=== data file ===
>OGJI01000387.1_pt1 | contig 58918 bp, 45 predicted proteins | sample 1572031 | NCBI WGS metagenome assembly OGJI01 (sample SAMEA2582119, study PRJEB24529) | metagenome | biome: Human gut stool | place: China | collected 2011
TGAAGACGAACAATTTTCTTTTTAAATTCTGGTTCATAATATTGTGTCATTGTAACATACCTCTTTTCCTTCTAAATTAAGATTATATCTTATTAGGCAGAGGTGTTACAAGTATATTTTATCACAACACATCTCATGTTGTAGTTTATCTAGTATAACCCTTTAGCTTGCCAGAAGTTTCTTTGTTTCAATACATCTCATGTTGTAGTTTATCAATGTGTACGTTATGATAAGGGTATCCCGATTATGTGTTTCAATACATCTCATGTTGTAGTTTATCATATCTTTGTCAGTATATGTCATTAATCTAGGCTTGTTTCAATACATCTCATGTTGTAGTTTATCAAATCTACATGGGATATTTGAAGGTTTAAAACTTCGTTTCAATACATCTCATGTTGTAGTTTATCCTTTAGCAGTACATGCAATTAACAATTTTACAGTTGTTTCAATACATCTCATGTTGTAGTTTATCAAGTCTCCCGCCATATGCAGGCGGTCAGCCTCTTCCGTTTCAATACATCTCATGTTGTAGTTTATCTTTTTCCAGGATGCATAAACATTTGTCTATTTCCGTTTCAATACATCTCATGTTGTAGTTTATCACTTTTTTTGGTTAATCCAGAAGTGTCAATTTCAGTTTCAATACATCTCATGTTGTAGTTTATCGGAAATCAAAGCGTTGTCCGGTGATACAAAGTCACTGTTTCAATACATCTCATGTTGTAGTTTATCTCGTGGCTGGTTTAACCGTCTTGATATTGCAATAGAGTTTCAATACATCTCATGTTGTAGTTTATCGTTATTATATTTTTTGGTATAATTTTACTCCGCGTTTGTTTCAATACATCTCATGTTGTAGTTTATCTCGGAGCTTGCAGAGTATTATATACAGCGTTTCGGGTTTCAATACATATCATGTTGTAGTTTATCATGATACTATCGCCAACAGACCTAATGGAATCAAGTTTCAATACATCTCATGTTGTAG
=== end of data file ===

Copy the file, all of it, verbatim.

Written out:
>OGJI01000387.1_pt1 | contig 58918 bp, 45 predicted proteins | sample 1572031 | NCBI WGS metagenome assembly OGJI01 (sample SAMEA2582119, study PRJEB24529) | metagenome | biome: Human gut stool | place: China | collected 2011
TGAAGACGAACAATTTTCTTTTTAAATTCTGGTTCATAATATTGTGTCATTGTAACATACCTCTTTTCCTTCTAAATTAAGATTATATCTTATTAGGCAGAGGTGTTACAAGTATATTTTATCACAACACATCTCATGTTGTAGTTTATCTAGTATAACCCTTTAGCTTGCCAGAAGTTTCTTTGTTTCAATACATCTCATGTTGTAGTTTATCAATGTGTACGTTATGATAAGGGTATCCCGATTATGTGTTTCAATACATCTCATGTTGTAGTTTATCATATCTTTGTCAGTATATGTCATTAATCTAGGCTTGTTTCAATACATCTCATGTTGTAGTTTATCAAATCTACATGGGATATTTGAAGGTTTAAAACTTCGTTTCAATACATCTCATGTTGTAGTTTATCCTTTAGCAGTACATGCAATTAACAATTTTACAGTTGTTTCAATACATCTCATGTTGTAGTTTATCAAGTCTCCCGCCATATGCAGGCGGTCAGCCTCTTCCGTTTCAATACATCTCATGTTGTAGTTTATCTTTTTCCAGGATGCATAAACATTTGTCTATTTCCGTTTCAATACATCTCATGTTGTAGTTTATCACTTTTTTTGGTTAATCCAGAAGTGTCAATTTCAGTTTCAATACATCTCATGTTGTAGTTTATCGGAAATCAAAGCGTTGTCCGGTGATACAAAGTCACTGTTTCAATACATCTCATGTTGTAGTTTATCTCGTGGCTGGTTTAACCGTCTTGATATTGCAATAGAGTTTCAATACATCTCATGTTGTAGTTTATCGTTATTATATTTTTTGGTATAATTTTACTCCGCGTTTGTTTCAATACATCTCATGTTGTAGTTTATCTCGGAGCTTGCAGAGTATTATATACAGCGTTTCGGGTTTCAATACATATCATGTTGTAGTTTATCATGATACTATCGCCAACAGACCTAATGGAATCAAGTTTCAATACATCTCATGTTGTAG